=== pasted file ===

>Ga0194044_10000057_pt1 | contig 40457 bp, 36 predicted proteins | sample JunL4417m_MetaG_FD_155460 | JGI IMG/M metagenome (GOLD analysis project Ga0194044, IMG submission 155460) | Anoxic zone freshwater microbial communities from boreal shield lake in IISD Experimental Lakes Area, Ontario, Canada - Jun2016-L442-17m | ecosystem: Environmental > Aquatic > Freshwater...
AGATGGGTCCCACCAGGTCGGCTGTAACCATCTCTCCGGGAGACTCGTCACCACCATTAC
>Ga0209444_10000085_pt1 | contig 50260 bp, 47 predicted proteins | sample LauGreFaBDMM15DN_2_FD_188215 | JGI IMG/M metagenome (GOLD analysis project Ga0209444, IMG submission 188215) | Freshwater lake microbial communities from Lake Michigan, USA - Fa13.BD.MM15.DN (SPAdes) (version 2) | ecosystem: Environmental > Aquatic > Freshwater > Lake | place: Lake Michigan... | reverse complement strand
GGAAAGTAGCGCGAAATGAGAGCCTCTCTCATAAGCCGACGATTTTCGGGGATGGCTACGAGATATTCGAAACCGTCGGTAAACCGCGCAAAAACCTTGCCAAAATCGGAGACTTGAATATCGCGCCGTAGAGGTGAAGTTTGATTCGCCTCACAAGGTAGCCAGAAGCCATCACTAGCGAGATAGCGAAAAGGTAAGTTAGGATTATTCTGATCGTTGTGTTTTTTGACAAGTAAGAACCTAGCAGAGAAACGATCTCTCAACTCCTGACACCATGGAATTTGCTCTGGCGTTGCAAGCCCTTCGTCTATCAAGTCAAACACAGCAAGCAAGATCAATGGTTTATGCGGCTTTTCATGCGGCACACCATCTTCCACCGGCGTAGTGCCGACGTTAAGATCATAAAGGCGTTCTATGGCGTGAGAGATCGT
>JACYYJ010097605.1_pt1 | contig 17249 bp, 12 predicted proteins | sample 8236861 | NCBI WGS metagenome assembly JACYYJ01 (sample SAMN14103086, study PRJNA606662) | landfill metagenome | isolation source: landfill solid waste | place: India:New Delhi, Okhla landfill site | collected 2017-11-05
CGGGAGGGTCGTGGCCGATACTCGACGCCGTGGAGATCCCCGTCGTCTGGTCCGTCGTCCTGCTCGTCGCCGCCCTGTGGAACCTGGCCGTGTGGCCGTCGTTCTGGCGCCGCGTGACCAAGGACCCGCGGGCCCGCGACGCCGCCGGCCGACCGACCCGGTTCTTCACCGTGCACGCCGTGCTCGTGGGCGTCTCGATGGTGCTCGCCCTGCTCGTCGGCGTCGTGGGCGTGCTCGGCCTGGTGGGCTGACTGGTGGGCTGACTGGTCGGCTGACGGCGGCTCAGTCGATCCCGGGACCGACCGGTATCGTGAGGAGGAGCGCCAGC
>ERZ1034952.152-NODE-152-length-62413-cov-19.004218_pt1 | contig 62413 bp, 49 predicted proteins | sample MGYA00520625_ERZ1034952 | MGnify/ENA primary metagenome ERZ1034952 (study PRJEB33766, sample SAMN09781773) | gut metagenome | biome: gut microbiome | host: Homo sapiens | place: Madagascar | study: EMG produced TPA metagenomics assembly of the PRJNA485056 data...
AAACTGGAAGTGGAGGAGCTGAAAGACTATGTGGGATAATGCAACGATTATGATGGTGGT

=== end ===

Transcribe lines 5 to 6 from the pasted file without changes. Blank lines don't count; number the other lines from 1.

>JACYYJ010097605.1_pt1 | contig 17249 bp, 12 predicted proteins | sample 8236861 | NCBI WGS metagenome assembly JACYYJ01 (sample SAMN14103086, study PRJNA606662) | landfill metagenome | isolation source: landfill solid waste | place: India:New Delhi, Okhla landfill site | collected 2017-11-05
CGGGAGGGTCGTGGCCGATACTCGACGCCGTGGAGATCCCCGTCGTCTGGTCCGTCGTCCTGCTCGTCGCCGCCCTGTGGAACCTGGCCGTGTGGCCGTCGTTCTGGCGCCGCGTGACCAAGGACCCGCGGGCCCGCGACGCCGCCGGCCGACCGACCCGGTTCTTCACCGTGCACGCCGTGCTCGTGGGCGTCTCGATGGTGCTCGCCCTGCTCGTCGGCGTCGTGGGCGTGCTCGGCCTGGTGGGCTGACTGGTGGGCTGACTGGTCGGCTGACGGCGGCTCAGTCGATCCCGGGACCGACCGGTATCGTGAGGAGGAGCGCCAGC